Some people just seem to know how to behave and what to say in every situation. And others have to learn the hard way – they need to learn how to live.
I am more like the second type, and so I welcome it when someone teaches me a new simple way to understand how people work and how to approach situations.
How not to say the wrong thing
When someone is suffering – they may be bereaved, ill or feeling hard-done-by – what do you say to them?
Ignoring that they are hurting is not a christian approach, but saying to much is fraught with danger – it is very easy to make the person feel worse.
A good general rule is to say less and listen more. And sympathy is preferable to advice.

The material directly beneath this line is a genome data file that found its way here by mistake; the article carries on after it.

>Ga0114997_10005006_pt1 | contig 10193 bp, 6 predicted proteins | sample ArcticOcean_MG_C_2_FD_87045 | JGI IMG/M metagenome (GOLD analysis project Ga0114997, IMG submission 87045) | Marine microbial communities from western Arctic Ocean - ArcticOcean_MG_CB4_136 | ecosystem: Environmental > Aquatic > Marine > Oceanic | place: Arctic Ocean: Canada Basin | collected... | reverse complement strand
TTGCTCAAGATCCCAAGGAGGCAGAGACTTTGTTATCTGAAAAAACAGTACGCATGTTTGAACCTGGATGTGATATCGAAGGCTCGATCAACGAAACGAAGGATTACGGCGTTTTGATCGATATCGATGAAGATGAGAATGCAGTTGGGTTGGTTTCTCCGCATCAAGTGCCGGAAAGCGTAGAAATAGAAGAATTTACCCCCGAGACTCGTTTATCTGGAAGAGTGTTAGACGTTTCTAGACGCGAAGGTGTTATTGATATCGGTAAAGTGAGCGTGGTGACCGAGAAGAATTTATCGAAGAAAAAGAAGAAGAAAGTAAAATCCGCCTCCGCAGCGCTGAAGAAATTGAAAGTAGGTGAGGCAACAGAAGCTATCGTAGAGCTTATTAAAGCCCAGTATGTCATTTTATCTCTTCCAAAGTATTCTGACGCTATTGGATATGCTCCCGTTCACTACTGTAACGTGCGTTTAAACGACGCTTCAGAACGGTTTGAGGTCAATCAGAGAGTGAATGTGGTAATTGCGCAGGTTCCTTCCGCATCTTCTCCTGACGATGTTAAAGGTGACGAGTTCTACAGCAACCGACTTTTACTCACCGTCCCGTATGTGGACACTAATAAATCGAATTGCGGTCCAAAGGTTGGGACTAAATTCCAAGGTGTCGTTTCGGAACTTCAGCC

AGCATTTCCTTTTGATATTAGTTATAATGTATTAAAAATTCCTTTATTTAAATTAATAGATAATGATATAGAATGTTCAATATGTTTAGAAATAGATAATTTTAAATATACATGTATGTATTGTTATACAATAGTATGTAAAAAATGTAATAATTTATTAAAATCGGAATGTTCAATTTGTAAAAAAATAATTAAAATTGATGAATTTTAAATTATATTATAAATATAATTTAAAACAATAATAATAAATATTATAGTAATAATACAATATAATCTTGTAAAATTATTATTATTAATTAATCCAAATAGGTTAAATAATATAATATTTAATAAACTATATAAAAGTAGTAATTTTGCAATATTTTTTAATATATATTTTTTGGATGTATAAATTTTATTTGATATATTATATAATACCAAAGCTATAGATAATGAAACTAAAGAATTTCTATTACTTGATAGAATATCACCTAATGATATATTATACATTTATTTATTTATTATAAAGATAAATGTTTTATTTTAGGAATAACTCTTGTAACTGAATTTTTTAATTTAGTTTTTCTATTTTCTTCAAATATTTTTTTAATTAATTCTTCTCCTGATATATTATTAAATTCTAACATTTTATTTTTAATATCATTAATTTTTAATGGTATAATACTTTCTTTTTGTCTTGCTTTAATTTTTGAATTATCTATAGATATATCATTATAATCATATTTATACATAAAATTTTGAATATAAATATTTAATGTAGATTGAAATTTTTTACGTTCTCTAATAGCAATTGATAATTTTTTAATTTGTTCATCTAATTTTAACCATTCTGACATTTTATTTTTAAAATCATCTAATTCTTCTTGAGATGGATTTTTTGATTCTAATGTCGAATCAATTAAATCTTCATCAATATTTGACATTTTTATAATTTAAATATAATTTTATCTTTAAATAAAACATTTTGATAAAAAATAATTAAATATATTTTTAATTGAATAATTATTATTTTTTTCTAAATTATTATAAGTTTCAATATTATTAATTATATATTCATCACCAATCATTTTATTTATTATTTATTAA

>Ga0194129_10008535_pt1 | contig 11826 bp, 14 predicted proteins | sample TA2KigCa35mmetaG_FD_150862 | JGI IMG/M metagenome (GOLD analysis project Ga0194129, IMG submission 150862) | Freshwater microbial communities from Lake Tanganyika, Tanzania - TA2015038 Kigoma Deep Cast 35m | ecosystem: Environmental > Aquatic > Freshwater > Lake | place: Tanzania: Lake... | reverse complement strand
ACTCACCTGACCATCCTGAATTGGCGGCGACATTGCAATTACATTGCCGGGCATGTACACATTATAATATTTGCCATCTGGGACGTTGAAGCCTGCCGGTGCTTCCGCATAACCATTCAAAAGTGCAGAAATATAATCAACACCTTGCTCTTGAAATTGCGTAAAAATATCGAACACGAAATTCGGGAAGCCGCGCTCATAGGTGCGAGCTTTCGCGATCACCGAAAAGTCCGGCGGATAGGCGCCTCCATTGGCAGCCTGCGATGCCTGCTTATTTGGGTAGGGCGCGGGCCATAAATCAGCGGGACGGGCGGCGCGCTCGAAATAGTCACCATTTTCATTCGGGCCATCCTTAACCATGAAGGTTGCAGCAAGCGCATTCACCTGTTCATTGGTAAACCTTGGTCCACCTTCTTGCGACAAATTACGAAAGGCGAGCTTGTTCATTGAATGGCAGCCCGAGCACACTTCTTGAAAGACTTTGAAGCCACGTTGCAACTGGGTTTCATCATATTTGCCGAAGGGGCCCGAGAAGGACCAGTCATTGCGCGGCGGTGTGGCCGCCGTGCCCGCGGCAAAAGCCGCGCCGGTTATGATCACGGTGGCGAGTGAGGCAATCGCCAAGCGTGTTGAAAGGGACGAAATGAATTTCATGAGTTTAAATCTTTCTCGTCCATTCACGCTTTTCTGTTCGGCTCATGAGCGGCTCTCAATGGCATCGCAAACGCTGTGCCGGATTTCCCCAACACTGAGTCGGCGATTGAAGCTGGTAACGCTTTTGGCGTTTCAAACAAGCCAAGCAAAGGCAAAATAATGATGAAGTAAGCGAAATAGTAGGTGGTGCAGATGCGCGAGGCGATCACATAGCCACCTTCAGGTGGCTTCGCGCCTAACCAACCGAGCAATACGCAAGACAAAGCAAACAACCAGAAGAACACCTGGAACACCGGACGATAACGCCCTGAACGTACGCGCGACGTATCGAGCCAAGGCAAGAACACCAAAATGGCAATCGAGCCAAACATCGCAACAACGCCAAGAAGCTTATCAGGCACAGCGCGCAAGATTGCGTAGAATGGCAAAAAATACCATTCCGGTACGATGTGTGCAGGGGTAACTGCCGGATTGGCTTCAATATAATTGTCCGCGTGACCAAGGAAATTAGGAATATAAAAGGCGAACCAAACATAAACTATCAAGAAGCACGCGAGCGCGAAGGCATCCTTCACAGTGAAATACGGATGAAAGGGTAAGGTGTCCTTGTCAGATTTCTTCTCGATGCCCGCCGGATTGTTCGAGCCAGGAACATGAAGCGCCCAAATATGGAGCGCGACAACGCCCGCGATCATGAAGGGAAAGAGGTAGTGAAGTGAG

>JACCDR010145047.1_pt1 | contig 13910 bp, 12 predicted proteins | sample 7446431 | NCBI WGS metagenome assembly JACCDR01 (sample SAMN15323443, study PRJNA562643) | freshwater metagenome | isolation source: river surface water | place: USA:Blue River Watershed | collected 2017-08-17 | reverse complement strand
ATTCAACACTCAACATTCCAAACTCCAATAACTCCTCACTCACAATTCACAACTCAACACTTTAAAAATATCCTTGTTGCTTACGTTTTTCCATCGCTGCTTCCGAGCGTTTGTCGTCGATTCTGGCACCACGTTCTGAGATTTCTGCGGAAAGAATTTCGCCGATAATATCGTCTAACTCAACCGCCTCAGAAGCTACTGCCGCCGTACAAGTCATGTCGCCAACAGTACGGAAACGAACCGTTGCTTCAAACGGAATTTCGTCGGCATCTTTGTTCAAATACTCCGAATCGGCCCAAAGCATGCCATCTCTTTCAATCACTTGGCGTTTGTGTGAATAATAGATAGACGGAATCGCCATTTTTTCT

But recently I saw some more specific advice that made sense.
comfort in, dump out
If we consider how close we are to the hurting person, we can place ourselves somewhere in the diagram above.
And then we can apply the simple rule, comfort in, dump out.
If we are talking to the hurting person, or someone closer to the centre than we are (i.e. ‘further in’), offer comfort, not advice. If we want to vent, complain or share some advice, only do it to someone further out than us.
It’s that simple (as a general rule).
Read the original
I thought it was helpful. Read the original article by a psychologist and a mediator.